Section 3: Ring Creek to Garibaldi Glacier

This is the second long ascent of the trip. Follow Ring Creek North until reaching the flat Garibaldi Glacier. The slopes above to the west can slide and may be corniced so don’t linger. It is not advisable to camp in this area. Once you reach the Garibaldi Glacier you have attained the Neve proper. From here until Garibaldi Lake you are on Glaciers and should consider the use of a rope.

Looking across the Neve Proper from the top of Ring Creek/Garibaldi Glacier. The furthest right peak is the Tent and below it is the high point of the traverse. The three main peaks are Atwell, Dalton Dome, and Garibaldi.

Section 4: Garibaldi Glacier to Neve High Point

After a rest from the ascent, cross a long flat glacier. This is a common camping area. There are excellent views of Atwell and Garibaldi Peaks and across the Valley. On the other side of the flat glacier, continue to ascend staying generally to the right of the Tent – a large tent shaped peak (duh). Make sure not to climb above the high point of the traverse at 2050m.

Section 5: Descent to Garibaldi Lake

A cornice must be avoided and may require backtracking if you climb too high. A traversing descent leads through a crevasse band to the Shark’s Fin – an easily identifiable landmark. Early in the season, the crevasse band may require some care to navigate, though usually by hugging close to the rocks on skier’s left, the worst can easily be avoided.

At the Sharks Fin, skins can be removed for the short descent of the Warren Glacier to the col between the Sharks Fin and the Glacier Pikes at 1800m. Climbing up North of the Glacier Pikes, the Sentinel Glacier is attained and offers an excellent descent to the Glaciology Hut in Sentinel Bay of Garibaldi Lake. The Glaciology Hut is small and should only be used in an emergency. Parties wanting to stay should cross Garibaldi Lake to stay at the Sphinx Bay Hut or bring a tent. The day shelters across Garibaldi Lake can also be used.

Section 6: Garibaldi Lake to Garibaldi Lake Trail TH

In good conditions Garibaldi Lake can be crossed in under an hour by skate skiing. In new snow it can be a several hour slog. Upon reaching the Battleship Islands and the NW end of the lake, find the Garibaldi Lake Trail leading to Lesser Garibaldi Lake. Descend onto the lake and cross the Barrier Lake.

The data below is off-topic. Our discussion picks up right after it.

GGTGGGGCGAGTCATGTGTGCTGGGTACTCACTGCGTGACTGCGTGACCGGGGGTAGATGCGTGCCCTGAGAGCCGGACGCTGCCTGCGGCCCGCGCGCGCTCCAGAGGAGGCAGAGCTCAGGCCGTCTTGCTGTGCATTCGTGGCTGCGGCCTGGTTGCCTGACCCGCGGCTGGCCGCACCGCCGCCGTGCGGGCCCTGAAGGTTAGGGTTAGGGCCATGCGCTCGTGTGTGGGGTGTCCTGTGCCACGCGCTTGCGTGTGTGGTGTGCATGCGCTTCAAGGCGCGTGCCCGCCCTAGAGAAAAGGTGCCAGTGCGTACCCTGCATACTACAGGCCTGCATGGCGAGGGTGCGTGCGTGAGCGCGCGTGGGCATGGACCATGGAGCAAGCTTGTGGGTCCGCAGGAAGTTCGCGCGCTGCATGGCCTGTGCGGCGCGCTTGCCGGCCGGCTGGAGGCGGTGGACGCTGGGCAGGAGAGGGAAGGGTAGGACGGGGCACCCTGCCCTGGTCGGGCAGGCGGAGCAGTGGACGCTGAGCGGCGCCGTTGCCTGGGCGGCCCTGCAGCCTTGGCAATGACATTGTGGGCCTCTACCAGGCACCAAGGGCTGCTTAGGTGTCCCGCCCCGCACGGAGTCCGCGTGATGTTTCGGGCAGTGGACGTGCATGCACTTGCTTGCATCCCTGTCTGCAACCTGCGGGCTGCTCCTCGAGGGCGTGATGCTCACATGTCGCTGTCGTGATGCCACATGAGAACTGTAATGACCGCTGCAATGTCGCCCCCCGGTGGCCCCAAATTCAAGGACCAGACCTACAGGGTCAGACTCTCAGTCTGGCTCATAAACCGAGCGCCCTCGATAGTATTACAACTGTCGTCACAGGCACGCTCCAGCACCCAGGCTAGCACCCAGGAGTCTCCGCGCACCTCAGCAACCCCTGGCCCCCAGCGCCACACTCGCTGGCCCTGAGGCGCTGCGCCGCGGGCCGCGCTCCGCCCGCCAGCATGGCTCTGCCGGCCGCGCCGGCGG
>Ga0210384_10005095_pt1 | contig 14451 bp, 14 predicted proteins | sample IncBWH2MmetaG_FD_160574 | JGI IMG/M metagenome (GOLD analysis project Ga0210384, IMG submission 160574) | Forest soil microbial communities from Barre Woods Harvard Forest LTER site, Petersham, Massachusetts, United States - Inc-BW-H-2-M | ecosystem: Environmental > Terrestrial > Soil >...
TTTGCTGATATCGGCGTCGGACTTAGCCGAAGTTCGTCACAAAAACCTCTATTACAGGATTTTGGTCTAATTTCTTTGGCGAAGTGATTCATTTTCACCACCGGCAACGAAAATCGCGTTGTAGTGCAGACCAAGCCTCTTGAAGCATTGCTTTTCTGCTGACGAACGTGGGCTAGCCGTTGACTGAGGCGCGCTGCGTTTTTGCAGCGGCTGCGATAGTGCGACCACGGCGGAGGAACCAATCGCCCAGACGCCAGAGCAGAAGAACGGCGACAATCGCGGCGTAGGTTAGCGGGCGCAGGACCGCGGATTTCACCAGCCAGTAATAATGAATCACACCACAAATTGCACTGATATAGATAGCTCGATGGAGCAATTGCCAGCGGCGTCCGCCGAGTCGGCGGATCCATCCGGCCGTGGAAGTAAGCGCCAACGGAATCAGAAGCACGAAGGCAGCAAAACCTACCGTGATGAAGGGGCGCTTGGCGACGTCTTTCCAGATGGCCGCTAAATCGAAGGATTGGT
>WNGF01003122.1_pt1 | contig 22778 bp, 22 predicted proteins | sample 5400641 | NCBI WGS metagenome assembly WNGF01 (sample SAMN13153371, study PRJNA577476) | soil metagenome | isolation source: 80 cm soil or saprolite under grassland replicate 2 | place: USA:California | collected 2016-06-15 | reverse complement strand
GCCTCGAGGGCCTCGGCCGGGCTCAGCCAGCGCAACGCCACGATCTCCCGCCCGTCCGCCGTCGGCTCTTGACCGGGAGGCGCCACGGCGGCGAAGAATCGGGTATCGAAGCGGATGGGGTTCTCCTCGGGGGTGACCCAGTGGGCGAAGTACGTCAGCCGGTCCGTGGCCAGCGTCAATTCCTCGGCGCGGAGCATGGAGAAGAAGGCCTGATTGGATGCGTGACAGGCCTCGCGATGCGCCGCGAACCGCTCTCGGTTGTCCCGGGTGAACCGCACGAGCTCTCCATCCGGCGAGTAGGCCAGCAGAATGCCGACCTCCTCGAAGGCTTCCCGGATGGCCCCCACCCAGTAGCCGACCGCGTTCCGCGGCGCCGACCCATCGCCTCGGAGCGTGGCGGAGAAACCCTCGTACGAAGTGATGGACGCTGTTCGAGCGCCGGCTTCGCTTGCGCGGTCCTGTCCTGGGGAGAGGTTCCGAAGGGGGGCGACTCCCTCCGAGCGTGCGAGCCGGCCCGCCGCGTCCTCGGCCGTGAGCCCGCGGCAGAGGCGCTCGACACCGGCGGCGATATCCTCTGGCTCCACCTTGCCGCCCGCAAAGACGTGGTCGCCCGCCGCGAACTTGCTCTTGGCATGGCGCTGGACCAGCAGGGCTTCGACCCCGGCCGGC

At the far side of the Barrier Lake, the trail takes a short climb into the woods and links up with the Summer Trail just beyond it’s 6km Junction. From here the trail can be followed to the parking lot. Don’t be tempted to ski the trail with your skins on. It might reduce glide a bit but you lose a much more significant and important ability to use the edge of your ski. You also go much slower on the flatter sections. Try to sideslip the steeps and use your edges.

Alternatively, during a big snow year with snow to the valley bottom, cross Barrier Lake and follow it’s outflow to the Barrier, a steep descent to Rubble Creek. Stay skier’s right and follow ramps to the valley below. Follow the creek to the parking lot. This can be a serious descent with variable conditions from powder to ice and everything in between. Don’t fall… From the Trailhead, ski as far down the road as possible and meet your car or hitch a ride from Hwy. 99.

Notes:

Getting caught in a whiteout is always a possibility and could make travel extremely slow on the glacier. It is advisable to carry a tent for this reason. Many parties cross the Neve without roping up, some with ropes in their bags and some with no crevasse gear whatsoever. This is a decision that must be made by each member of the party. Crevasse hazard does exist, especially early in the season. I use a GPS whenever I do a traverse. Just a basic unit that lets you follow a track and record your progress will do. Maps and other fancy features are unnecessary. My Garmin 310XT does all this and is the size of a large watch.

Resources:

Clark Geomatics Garibaldi Park Map РThis is the premier map for the area. A must have for the traverse. The accompanying iphone app is also extremely useful for navigation.

UBC-VOC Wiki for Garibaldi Neve Traverse